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7-Business: Will Monsanto's "Bottom-Line Booster Guarantee" and Gidding's anti-cancer broccoli rescue GE-agriculture?

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TITLE:  A) Monsanto garantees Roundup Ready system will improve
           soybean production
        B) Consumer resistance to GM foods won't last 10 years,
           says expert
SOURCE: A) Pro Farmer, USA,
        B) Sydney Morning Herald, Australia, by Andrew Stevenson
DATE:   A) July 31, 2000
        B) August 8, 2000

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A) Monsanto garantees Roundup Ready system will improve soybean 

You've seen conflicting reports on whether "conventional" or "Roundup 
Ready" soybeans deliver the best yields and bottom line. This fall, 
Monsanto will offer a guarantee that a full program with burndown, 
Roundup Ready beans and Roundup over the top will improve profits in 
2001. We'll let today's Monsanto release explain the details:

Research shows the Roundup Ready system can boost a soybean grower's 
bottom line. That's why Monsanto is offering the Bottom-Line Booster 
Guarantee. The program encourages growers to compare the Roundup 
Ready soybean system in reduced tillage to non-Roundup Ready soybeans 
with conventional tillage and herbicide programs. If the Roundup 
Ready system doesn't provide equal or better net income than the 
traditional system in the comparison, Monsanto will pay each 
qualified grower up to $10,000. The Roundup Ready soybean system has 
three major components: Replace tillage with a preplant burndown 
using Roundup Ultra(R) or Roundup UltraMAX(TM) herbicide, Buy Roundup 
Ready soybean seed from any authorized dealer, and Spray Roundup 
brand herbicide over the top for proven crop safety.

"Farmers like the weed control they get with Roundup over the top of 
Roundup Ready soybeans, but the economic benefits are displayed when 
farmers use the whole system, including reduced tillage," says 
Monsanto market manager Kurt Rahe. "With the Bottom-Line Booster 
Guarantee, farmers have everything to win and nothing to lose by 
making the switch to conservation tillage and Roundup Ready soybeans."

Research at Monsanto Centers of Excellence shows that, on average, no-
till soybeans grown in narrow rows add $16 per acre more to a 
grower's bottom line than conventional soybeans grown in wide rows, 
notes Rahe. "Seeding soybeans in no-till, or in a conservation-
tillage system with a spring burndown program following limited fall 
tillage, saves time and money at planting, and yields are at least as 
good as conventional soybeans in wide rows," he says. "On a 1,000-
acre farm, no-till can save as much as 450 hours of time and 3,500 
gallons of diesel fuel each year. ThatŐs eleven 40-hour weeks in time 
savings and $4,000 less for diesel at $1.15 per gallon."

Qualifying farmers must sign up by Oct. 15, 2000, indicating the 
number of no-till/ conservation-tillage acres they will enroll in the 
Bottom-Line Booster Guarantee and how many acres of soybeans, both 
Roundup Ready and non-Roundup Ready, they intend to plant in crop 
year 2001 compared to 2000. The Bottom-Line Booster Guarantee is now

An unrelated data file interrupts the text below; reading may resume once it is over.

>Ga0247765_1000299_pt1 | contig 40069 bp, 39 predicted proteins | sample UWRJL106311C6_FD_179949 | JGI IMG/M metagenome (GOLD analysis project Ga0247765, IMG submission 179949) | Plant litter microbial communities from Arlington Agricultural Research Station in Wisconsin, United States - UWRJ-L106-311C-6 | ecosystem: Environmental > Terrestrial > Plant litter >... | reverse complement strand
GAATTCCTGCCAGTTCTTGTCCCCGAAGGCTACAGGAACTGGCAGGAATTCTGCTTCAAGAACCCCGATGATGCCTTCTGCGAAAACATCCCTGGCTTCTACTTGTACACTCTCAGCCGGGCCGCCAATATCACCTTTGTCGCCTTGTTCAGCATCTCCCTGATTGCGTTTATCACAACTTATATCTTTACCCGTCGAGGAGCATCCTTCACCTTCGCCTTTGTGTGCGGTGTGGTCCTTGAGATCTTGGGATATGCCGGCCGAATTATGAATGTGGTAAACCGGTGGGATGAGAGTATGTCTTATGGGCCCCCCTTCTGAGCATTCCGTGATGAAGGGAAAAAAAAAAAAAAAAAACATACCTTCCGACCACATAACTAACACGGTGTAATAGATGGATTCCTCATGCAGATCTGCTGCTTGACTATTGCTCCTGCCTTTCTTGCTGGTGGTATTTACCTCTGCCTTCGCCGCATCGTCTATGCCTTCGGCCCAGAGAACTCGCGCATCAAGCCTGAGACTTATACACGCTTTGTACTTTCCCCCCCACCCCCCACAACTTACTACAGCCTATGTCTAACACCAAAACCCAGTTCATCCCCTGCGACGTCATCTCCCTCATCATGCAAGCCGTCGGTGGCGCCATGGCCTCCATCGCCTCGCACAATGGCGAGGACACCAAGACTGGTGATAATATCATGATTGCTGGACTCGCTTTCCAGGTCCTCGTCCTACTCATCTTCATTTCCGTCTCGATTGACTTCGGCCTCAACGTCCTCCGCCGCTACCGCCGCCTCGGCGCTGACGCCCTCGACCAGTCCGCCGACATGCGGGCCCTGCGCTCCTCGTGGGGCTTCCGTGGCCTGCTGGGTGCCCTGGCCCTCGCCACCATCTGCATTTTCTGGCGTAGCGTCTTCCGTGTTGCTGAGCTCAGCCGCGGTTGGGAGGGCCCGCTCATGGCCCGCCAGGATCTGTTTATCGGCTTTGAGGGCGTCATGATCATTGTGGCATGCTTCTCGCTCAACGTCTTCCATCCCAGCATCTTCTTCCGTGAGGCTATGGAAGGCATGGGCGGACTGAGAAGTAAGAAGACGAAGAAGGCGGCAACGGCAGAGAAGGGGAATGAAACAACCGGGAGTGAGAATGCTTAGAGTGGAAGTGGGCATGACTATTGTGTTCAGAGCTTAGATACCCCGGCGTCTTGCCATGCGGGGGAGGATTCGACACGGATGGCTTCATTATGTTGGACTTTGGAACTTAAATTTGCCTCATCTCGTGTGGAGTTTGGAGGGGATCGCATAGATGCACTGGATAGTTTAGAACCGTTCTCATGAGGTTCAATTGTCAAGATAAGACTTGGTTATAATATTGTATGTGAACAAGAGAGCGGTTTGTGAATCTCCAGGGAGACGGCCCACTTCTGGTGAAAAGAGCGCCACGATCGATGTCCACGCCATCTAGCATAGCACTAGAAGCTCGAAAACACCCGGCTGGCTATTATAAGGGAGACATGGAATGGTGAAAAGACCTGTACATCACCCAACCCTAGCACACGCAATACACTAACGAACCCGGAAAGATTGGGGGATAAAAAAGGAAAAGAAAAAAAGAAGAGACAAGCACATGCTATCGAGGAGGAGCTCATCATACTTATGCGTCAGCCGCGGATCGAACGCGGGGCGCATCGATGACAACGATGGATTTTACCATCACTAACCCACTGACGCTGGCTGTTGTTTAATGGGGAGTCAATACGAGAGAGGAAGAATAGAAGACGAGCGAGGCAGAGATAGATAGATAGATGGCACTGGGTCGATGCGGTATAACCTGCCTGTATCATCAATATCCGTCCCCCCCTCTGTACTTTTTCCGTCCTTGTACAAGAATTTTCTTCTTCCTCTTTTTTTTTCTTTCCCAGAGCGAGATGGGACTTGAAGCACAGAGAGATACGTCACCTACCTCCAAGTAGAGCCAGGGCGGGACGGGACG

available in most of the Plains, Midwest and Eastern United States, 
except for certain counties in Missouri, Virginia, New Mexico, 
Oklahoma and Texas.

For more details, complete eligibility requirements and program 
rules, contact your Monsanto representative or your agricultural 
retailer, or call 1-800-ROUNDUP.


B) Consumer resistance to GM foods won't last 10 years, says expert

One of the world's leading advocates of biotechnology has warned 
Australian farmers to "hedge their bets" if they believe they can 
garner a premium for non-genetically modified foods. Dr Val Giddings, 
formerly a senior US agricultural bureaucrat and now vice-president 
for food and agriculture at the Biotechnology Industry Association, 
predicts it will take less than a decade for consumers to embrace GM 
foods. Despite consumer resistance to GM foods, Dr Giddings argues 
that farmers would be wrong to think GM-free status would ever be 
worth money. "I would advise them very strongly to hedge their bets, 
because our experience has been that they're not going to get it," he 

Dr Giddings will address a series of farmer and industry forums 
organised this week by the NSW Grain Growers Association. While 
Europe remained the centre of GM resistance, Dr Giddings argued that 
the advantages of biotechnology would quickly sweep away any 
opposition. "I've got two kids, a daughter who's six and a son who's 
two. If I can keep them out of the paths of on-rushing vehicles they 
are probably going to live until they're 100," he said. "From their 
20s they will be routinely going to the doctors, having a drop of 
blood drawn and analysed to identify their hereditary proclivities to 
degenerative diseases and they will work out prescriptions for 
improved [GM] carrots or strawberries which will contain nutrients 
that will help forestall the onset of diseases such as Alzheimer's 
and cancer."

There would not be a single "magic bullet" product that would turn 
around consumer attitudes, but functional foods - the so-called 
nutriceuticals - would start to appear within three years. Anti-
cancer broccoli would be among the first, Dr Giddings said. "You 
could see one field of wheat or potatoes used to produce the world's 
blood-clotting agents to treat all hemophiliacs and it will be worth 
$10 million in harvest." A moratorium would perpetuate obsolete 
farming practices and kill off inquiries already leading to new 
products with substantial benefits for consumers, he warned. 


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